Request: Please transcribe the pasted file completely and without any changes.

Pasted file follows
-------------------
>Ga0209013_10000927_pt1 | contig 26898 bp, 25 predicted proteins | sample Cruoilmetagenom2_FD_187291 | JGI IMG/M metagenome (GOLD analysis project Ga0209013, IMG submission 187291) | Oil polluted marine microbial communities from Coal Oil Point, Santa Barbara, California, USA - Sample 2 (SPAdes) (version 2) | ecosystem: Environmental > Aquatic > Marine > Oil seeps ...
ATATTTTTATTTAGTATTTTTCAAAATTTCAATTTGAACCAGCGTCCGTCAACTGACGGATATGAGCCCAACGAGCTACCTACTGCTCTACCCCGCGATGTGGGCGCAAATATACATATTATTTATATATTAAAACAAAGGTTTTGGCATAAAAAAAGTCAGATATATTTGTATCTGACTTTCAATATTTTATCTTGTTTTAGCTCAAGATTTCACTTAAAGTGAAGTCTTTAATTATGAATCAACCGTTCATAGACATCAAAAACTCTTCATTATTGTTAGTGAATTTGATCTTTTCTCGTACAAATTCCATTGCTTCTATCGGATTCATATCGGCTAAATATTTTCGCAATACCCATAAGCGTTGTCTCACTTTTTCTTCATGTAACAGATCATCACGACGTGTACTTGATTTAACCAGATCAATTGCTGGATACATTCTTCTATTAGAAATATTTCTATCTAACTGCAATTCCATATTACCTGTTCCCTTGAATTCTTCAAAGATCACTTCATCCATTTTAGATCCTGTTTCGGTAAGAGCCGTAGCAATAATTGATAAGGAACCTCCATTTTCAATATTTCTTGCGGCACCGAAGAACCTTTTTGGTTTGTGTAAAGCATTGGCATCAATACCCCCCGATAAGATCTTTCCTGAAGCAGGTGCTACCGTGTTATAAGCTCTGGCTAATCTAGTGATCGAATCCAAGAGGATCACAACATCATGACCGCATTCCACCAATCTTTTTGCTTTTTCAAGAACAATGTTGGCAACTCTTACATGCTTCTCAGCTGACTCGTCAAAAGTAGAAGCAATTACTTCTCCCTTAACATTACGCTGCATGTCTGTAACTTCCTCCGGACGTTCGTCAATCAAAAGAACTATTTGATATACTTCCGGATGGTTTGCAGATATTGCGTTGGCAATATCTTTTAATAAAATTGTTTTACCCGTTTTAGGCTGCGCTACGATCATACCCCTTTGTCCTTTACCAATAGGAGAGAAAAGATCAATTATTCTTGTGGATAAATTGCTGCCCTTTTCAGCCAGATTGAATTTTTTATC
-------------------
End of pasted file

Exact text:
>Ga0209013_10000927_pt1 | contig 26898 bp, 25 predicted proteins | sample Cruoilmetagenom2_FD_187291 | JGI IMG/M metagenome (GOLD analysis project Ga0209013, IMG submission 187291) | Oil polluted marine microbial communities from Coal Oil Point, Santa Barbara, California, USA - Sample 2 (SPAdes) (version 2) | ecosystem: Environmental > Aquatic > Marine > Oil seeps ...
ATATTTTTATTTAGTATTTTTCAAAATTTCAATTTGAACCAGCGTCCGTCAACTGACGGATATGAGCCCAACGAGCTACCTACTGCTCTACCCCGCGATGTGGGCGCAAATATACATATTATTTATATATTAAAACAAAGGTTTTGGCATAAAAAAAGTCAGATATATTTGTATCTGACTTTCAATATTTTATCTTGTTTTAGCTCAAGATTTCACTTAAAGTGAAGTCTTTAATTATGAATCAACCGTTCATAGACATCAAAAACTCTTCATTATTGTTAGTGAATTTGATCTTTTCTCGTACAAATTCCATTGCTTCTATCGGATTCATATCGGCTAAATATTTTCGCAATACCCATAAGCGTTGTCTCACTTTTTCTTCATGTAACAGATCATCACGACGTGTACTTGATTTAACCAGATCAATTGCTGGATACATTCTTCTATTAGAAATATTTCTATCTAACTGCAATTCCATATTACCTGTTCCCTTGAATTCTTCAAAGATCACTTCATCCATTTTAGATCCTGTTTCGGTAAGAGCCGTAGCAATAATTGATAAGGAACCTCCATTTTCAATATTTCTTGCGGCACCGAAGAACCTTTTTGGTTTGTGTAAAGCATTGGCATCAATACCCCCCGATAAGATCTTTCCTGAAGCAGGTGCTACCGTGTTATAAGCTCTGGCTAATCTAGTGATCGAATCCAAGAGGATCACAACATCATGACCGCATTCCACCAATCTTTTTGCTTTTTCAAGAACAATGTTGGCAACTCTTACATGCTTCTCAGCTGACTCGTCAAAAGTAGAAGCAATTACTTCTCCCTTAACATTACGCTGCATGTCTGTAACTTCCTCCGGACGTTCGTCAATCAAAAGAACTATTTGATATACTTCCGGATGGTTTGCAGATATTGCGTTGGCAATATCTTTTAATAAAATTGTTTTACCCGTTTTAGGCTGCGCTACGATCATACCCCTTTGTCCTTTACCAATAGGAGAGAAAAGATCAATTATTCTTGTGGATAAATTGCTGCCCTTTTCAGCCAGATTGAATTTTTTATC